The metal piece below is by Danish artist Tejn and is part of his series on escapism. The figure is chained to the wall and apparently there used to be a hatchet just out of the sculpture’s reach – until someone stole it. Our guide told us that it was unusual that the entire piece still existed because usually, large metal pieces are stolen to be sold as scrap metal. Apparently, Tejn doesn’t get mad about this vandalism of his work, he sees it as part of the process and interaction of people with his artwork. Very Zen, Tejn.
Berlin is covered with street art no matter where you look, but you can get concentrated doses in many spots, including:
Dead Chicken Alley
This tucked away alley is easy to miss if you don’t know to look for it. One of the last remnants of what East Berlin used to look like before the wall fell. Shortly after, artists moved into the abundance of abandoned apartments and East Berlin quickly became an artists’ haven. The Dead Chicken group was one of these artist collectives and their space has been preserved to this day.
One side of the alley is reserved for professional artists who can come and paint murals while the other side is a free side, meaning it is open to anyone (including visitors!) to leave their mark.
Some of our favorites from the ‘pro side’ included:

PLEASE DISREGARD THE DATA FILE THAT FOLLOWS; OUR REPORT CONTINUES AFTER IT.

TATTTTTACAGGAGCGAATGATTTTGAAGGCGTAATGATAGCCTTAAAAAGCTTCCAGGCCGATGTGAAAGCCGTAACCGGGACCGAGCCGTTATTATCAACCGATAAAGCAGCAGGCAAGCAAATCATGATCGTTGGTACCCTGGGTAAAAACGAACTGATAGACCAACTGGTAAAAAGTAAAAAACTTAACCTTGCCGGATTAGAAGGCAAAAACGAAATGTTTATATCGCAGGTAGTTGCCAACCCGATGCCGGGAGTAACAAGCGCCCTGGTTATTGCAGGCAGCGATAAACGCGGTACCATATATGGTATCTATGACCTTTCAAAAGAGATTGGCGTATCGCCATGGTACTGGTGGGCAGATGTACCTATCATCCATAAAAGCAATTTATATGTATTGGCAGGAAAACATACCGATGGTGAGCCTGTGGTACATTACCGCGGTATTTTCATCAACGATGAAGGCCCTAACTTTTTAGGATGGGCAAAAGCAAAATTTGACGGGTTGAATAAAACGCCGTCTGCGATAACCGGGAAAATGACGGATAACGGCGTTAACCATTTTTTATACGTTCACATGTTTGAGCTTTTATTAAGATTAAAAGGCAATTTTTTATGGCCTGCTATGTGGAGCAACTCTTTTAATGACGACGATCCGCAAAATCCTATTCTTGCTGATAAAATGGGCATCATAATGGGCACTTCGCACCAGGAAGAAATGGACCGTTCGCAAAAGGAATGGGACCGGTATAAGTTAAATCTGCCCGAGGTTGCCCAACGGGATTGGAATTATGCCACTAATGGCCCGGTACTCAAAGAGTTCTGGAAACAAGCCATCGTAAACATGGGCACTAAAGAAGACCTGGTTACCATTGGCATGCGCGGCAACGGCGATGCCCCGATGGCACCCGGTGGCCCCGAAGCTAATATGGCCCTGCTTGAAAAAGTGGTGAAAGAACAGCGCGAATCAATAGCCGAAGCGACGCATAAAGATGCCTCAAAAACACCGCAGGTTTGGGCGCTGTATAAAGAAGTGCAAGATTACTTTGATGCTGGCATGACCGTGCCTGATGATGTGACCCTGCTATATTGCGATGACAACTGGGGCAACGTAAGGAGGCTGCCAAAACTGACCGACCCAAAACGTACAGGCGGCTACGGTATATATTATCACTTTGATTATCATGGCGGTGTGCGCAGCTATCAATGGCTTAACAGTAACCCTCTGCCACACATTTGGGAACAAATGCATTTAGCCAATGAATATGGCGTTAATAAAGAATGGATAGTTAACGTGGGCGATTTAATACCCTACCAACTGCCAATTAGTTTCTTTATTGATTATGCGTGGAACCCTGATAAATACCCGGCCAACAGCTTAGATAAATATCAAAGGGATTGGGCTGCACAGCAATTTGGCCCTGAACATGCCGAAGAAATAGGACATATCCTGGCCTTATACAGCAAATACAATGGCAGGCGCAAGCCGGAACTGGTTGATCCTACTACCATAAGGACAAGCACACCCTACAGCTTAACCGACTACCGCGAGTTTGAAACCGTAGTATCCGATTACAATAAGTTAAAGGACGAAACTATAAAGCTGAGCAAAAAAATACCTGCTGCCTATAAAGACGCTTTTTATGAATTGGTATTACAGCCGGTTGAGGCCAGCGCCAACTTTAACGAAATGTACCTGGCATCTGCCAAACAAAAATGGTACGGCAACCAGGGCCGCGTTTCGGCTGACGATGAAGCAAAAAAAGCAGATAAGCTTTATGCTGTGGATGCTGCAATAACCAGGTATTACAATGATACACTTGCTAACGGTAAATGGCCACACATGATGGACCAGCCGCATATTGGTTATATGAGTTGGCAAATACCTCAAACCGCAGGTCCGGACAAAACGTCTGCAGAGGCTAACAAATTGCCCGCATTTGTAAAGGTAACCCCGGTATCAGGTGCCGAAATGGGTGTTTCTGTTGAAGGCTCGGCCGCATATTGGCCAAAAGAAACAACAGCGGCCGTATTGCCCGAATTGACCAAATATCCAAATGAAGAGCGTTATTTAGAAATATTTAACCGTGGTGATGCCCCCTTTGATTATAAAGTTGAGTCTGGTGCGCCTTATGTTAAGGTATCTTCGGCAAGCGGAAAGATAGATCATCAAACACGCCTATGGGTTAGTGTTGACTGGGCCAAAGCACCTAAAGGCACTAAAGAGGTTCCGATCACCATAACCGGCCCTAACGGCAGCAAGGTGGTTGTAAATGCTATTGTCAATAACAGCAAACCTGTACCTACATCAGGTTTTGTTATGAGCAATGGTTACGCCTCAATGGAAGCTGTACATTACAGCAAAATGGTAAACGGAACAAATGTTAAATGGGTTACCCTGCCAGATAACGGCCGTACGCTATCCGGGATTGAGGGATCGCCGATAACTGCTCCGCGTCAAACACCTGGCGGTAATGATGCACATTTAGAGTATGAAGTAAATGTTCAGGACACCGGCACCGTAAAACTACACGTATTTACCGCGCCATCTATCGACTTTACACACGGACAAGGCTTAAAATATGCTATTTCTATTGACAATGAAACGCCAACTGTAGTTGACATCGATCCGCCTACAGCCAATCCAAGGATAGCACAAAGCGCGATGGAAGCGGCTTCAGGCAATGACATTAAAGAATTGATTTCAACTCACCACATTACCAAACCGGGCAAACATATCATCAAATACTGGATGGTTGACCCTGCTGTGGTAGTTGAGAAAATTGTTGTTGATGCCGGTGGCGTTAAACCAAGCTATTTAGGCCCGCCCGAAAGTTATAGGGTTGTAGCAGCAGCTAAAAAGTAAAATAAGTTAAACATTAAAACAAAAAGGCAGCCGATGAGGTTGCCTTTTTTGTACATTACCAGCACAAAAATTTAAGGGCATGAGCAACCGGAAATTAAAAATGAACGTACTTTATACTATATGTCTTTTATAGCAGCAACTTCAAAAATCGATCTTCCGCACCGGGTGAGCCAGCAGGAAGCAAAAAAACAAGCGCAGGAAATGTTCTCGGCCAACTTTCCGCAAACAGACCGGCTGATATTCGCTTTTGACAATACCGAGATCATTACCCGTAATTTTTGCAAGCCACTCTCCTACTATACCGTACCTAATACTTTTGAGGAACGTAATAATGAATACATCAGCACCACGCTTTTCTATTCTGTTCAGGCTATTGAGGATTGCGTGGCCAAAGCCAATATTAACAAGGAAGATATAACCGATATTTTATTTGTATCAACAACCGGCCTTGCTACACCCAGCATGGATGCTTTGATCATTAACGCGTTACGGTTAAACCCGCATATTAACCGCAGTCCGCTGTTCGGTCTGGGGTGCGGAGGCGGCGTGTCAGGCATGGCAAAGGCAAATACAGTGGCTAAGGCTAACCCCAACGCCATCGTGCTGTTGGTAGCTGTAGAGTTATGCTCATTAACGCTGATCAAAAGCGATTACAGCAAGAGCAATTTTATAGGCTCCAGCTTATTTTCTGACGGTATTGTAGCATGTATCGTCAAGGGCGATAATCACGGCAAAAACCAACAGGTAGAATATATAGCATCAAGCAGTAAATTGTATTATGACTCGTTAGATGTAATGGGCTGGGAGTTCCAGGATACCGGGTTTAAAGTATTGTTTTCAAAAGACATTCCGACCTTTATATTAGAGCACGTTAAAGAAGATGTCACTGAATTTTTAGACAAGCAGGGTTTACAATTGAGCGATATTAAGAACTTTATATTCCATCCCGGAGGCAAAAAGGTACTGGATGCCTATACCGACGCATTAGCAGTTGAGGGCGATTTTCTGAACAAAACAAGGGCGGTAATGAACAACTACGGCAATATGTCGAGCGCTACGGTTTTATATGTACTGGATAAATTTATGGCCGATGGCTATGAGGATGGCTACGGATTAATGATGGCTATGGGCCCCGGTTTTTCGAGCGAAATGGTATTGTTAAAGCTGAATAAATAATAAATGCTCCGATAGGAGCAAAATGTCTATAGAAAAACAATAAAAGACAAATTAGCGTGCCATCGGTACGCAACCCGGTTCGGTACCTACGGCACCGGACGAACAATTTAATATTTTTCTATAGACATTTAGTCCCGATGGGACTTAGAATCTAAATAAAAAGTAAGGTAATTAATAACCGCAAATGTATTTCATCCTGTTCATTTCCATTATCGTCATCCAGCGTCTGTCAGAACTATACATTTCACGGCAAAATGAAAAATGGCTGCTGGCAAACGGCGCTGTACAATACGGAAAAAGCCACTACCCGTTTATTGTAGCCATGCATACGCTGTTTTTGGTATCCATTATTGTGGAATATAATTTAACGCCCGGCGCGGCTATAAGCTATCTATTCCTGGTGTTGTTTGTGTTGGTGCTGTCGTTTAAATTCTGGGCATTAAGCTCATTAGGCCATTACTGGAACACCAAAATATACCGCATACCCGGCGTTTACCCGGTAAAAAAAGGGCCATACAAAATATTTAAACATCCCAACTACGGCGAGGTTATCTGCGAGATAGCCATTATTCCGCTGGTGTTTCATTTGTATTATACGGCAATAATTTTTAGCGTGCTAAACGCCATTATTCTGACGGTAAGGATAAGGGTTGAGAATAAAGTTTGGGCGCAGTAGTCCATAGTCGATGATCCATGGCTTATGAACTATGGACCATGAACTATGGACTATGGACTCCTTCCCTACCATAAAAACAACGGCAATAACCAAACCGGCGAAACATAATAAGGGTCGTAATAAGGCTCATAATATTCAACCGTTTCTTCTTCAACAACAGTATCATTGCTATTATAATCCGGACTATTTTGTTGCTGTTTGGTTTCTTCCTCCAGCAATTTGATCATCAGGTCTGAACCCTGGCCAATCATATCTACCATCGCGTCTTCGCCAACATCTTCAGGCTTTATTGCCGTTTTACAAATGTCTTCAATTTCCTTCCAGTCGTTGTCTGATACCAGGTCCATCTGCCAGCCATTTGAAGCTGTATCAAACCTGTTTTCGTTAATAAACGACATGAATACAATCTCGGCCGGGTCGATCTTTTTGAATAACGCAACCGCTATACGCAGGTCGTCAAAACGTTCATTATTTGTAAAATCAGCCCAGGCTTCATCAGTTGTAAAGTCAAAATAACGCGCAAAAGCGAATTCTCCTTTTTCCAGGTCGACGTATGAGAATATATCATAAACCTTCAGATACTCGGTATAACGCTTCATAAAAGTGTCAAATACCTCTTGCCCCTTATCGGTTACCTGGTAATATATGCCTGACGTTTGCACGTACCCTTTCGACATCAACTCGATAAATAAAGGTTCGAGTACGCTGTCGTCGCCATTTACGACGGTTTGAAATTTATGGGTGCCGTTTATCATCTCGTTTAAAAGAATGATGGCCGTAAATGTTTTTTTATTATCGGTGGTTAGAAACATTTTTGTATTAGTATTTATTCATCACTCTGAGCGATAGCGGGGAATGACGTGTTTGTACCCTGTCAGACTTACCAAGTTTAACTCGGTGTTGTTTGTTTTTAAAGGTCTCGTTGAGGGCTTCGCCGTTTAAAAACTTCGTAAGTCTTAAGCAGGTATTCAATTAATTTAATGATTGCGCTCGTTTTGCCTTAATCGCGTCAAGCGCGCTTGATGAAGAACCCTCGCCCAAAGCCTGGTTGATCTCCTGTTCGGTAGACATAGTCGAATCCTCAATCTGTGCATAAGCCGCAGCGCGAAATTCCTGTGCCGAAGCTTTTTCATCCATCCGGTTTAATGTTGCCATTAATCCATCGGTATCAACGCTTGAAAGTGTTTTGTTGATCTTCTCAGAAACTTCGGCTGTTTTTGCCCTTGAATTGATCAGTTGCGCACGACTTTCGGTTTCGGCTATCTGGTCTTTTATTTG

There’s a lot going on today in the alley, with a small museum dedicated to a man who created a workshop to employ blind Jewish people during WWII, a very smokey bar, and an underground show of robotic monsters and probably one of the most unique things to do in Berlin.
We learned about all of the murals and street art above on the alternative tour of Berlin that we mentioned above. However, there are many dedicated street art tours of Berlin as it’s such a fascinating side and important part of the city. Here are a few to check out, including one that just focuses on street art in Kreuzberg:
Make sure to check out the dedicated website Street Art Berlin for the latest news in the scene. Throughout our visit, we continued to explore street art and subcultures on our own as we sought out unusual things to do in Berlin. Here are some of our favorite spots:
An old railway complex turned subculture compound, this spot was one of our favorites in quirky Berlin. And this is even considering the fact that it’s mostly outdoors and we froze our asses off exploring it.